Down the Hobbit Hole
THE HOBBIT: AN UNEXPECTED JOURNEY review
The Hobbit: An Unexpected Journey is the first film in Peter Jackson’s latest trilogy, adapted from J.R.R. Tolkien’s classic novel. Fans from the book and Jackson’s previous project, The Lord of the Rings, have been waiting for this installation for nearly a decade now. Luckily, it meets the high standards of the diehards, but not without a few drawbacks.
Bilbo Baggins is not an adventurer, burglar, or warrior. As a hobbit of the Shire, his greatest feats include keeping a fine hobbit hole and being an upstanding inhabitant of Hobbiton. However, when a wizard comes knocking at his door with a company of dwarves in tow, Bilbo is swept up in an epic tale involving a dragon and a mountain full of gold. Led by the dwarf prince Thorin Oakenshield, the new fellowship sets out to retake the city of Erebor from the wrath of Smaug.
A new enemy not from Tolkien’s imagination emerges in a blood-feud with leader Thorin. Azog, the Pale Orc, takes on the role of the dreaded Goblin King as the chief antagonist along the dwarves trail. Along with his pack of orcs atop wargs, Azog completely wipes out the original story’s inclusion of a goblin army hunting the dwarves. Jackson’s decision may not be true to the book, but it helps to create a connection to the other films (for an audience used to orc battles), along with giving this first chapter an identifiable enemy.
While the first alteration will leave novel-fans mumbling, Jackson enhanced a minor storyline to fill the three-hour long film. In the book, beloved wizard Gandalf is often leaving the dwarves and reappearing chapters later with no reason as to his disappearance beyond vague references to a situation with the a shadowy character. While this battle is not important to Bilbo and the dwarves’ adventure, it is necessary to the Lord of the Rings as it shows the beginnings of what plagues Frodo in later years. Only beginning in The Hobbit: An Unexpected Journey, the wizard’s issues will eventually hit its own spell-slinging climax.
Other than the minor changes to the storyline, The Hobbit is as good as it can be. Martin Freeman as Bilbo continues to prove that the casting agents for Peter Jackson are experts. Freeman is not only a natural hobbit, opposed to excitement and surprise visitors, but he also seems to have taken on Ian Holm’s mannerisms as the older Bilbo. Alongside the hobbit is Richard Armitage as Thorin Oakenshield. With a seemingly effortless portrayal of a deserving dwarf prince, Armitage owns the loyalty of the thirteen “man” company. His strange resemblance to Aragorn from The Lord of the Rings is unexpected as he fears the shortcomings of his forefather’s, yet the subtlety of this similarity helps blend the epics together.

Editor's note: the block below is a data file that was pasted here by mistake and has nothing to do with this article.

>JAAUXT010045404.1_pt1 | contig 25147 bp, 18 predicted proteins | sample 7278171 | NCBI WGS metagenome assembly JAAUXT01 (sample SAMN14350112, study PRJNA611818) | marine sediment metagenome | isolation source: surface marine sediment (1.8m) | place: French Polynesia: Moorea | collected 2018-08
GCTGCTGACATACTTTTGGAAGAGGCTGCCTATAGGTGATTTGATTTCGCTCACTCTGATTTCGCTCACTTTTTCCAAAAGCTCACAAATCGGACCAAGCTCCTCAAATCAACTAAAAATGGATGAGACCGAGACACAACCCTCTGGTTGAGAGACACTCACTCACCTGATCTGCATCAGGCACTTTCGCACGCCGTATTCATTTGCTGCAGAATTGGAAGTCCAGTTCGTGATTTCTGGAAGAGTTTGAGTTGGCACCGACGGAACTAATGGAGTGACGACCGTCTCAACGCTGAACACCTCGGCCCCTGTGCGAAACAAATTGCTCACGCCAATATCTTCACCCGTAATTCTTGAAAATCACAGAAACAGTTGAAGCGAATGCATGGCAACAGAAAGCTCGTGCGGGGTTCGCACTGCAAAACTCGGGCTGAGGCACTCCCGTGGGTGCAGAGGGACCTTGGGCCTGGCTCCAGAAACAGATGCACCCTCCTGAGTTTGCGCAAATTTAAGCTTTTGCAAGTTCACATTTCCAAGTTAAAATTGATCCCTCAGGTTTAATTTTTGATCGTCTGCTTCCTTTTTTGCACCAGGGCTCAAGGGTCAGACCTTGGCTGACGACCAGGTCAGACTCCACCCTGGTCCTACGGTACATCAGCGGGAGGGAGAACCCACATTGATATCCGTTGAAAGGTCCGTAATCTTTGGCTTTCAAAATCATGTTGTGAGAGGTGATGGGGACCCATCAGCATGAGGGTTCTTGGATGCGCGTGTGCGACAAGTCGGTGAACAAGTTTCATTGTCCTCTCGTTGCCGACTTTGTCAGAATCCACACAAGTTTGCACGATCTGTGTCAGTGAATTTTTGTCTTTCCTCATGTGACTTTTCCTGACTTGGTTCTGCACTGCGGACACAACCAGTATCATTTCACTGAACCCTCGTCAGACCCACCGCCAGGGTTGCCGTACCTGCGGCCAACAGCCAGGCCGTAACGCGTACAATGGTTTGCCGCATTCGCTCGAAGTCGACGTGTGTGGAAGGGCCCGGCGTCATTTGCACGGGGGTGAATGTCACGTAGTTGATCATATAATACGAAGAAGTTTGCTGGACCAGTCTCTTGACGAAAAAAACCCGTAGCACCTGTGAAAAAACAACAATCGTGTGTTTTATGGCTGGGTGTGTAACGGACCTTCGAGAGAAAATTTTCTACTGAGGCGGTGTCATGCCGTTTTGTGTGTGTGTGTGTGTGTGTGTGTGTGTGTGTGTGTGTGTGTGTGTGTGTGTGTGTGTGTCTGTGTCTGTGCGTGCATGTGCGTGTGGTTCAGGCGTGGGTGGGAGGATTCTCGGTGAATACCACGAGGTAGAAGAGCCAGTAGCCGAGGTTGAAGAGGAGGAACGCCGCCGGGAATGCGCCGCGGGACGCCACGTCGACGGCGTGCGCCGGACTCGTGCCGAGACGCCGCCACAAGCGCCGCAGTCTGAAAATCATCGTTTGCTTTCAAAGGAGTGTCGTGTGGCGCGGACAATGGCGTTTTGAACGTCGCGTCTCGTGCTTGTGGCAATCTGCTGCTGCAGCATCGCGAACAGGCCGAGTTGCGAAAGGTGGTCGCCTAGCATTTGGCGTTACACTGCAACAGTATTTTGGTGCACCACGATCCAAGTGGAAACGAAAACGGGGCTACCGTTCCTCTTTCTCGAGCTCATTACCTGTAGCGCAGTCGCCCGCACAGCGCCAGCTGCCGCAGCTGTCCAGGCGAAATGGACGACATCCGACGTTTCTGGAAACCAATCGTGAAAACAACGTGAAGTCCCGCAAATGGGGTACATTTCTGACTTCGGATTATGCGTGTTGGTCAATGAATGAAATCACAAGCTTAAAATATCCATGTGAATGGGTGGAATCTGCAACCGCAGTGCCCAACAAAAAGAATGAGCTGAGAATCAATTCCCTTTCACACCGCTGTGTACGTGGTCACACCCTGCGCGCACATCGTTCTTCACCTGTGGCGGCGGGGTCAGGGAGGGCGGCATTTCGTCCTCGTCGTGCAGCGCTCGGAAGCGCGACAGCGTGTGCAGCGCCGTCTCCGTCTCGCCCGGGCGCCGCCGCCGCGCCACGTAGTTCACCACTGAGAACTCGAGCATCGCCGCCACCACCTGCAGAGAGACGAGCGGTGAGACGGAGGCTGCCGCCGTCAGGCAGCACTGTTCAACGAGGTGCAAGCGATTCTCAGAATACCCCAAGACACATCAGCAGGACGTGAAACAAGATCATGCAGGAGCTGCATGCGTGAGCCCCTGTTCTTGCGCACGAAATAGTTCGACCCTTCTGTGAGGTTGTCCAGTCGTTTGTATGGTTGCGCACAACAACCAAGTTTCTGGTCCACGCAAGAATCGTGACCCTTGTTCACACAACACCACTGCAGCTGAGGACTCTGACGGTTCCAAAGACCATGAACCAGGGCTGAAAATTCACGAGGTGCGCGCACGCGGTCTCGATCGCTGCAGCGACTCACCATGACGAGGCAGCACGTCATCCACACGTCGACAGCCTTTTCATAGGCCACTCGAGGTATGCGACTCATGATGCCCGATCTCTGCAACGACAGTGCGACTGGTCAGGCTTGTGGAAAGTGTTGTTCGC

Aside from the lead characters comes the company of twelve other dwarves. Unlike other races, the lack of dwarves in The Lord of the Rings left their culture less developed than the elves and men. In The Hobbit: An Unexpected Journey, the dwarves are redeemed. Their city of Erebor beneath the Lonely Mountain is a majestic mining nation comprised of geometric shapes and precious metals of all kinds. Even their costumes reflect their stations in the society: the king wears a crown of gold, his attendants outfitted in ebony and mithril armor, while common soldiers wear steel. The dwarven weapons are distinctly their own as they are made of hard edges and squared off hilts. Thanks to Weta Workshop, the makers of everything from sets to bigatures in both The Hobbit and The Lord of the Rings, the dwarves are brought to life.
Weta also aided Peter Jackson in the cinematography and special effects. In the host country of New Zealand, the production team creates a real environment for the trek across Middle Earth. Sweeping wide-shots across mountain ranges and grassy tundra leave the audience in awe of the country. Of course it is the inhabitants of Middle Earth that are unique. The technology of graphing an image to a living person was developed by Weta during The Lord of the Rings trilogy continues in The Hobbit as trolls and the twisted Gollum look more real than ever. When viewed in 3D, the film audience feels as though they are looking through a hobbit door into the world of Middle Earth.
Jackson perfected The Hobbit down to the last detail, not even leaving the score to chance. Another subtle blending of the films, themes from The Lord of the Rings make a second appearance during thrilling scenes in this latest installment. An opening in the Shire includes the memorable Fellowship of the Ring theme, later succeeded by reprises of the elven chorus and the chanting from Khazad-dum. Of course, as the other films included their own themes, The Hobbit: An Unexpected Journey is given one as well. “Misty Mountains” is the song originally written by Tolkien that tells of the desolation of Smaug; in this medium it comes to life through the baritone vocals of Richard Armitage. First heard during the unexpected party at Bag End, the theme is reworked throughout the film, coming to powerful climaxes at the height of battles.
This December has treated Tolkien fans to an early Christmas present. Years of obstacles and uncertainty have paid off in The Hobbit: An Unexpected Journey. With only a few changes, some for the better, fans can rush to the theatre in peace knowing the classic work is in more than capable hands.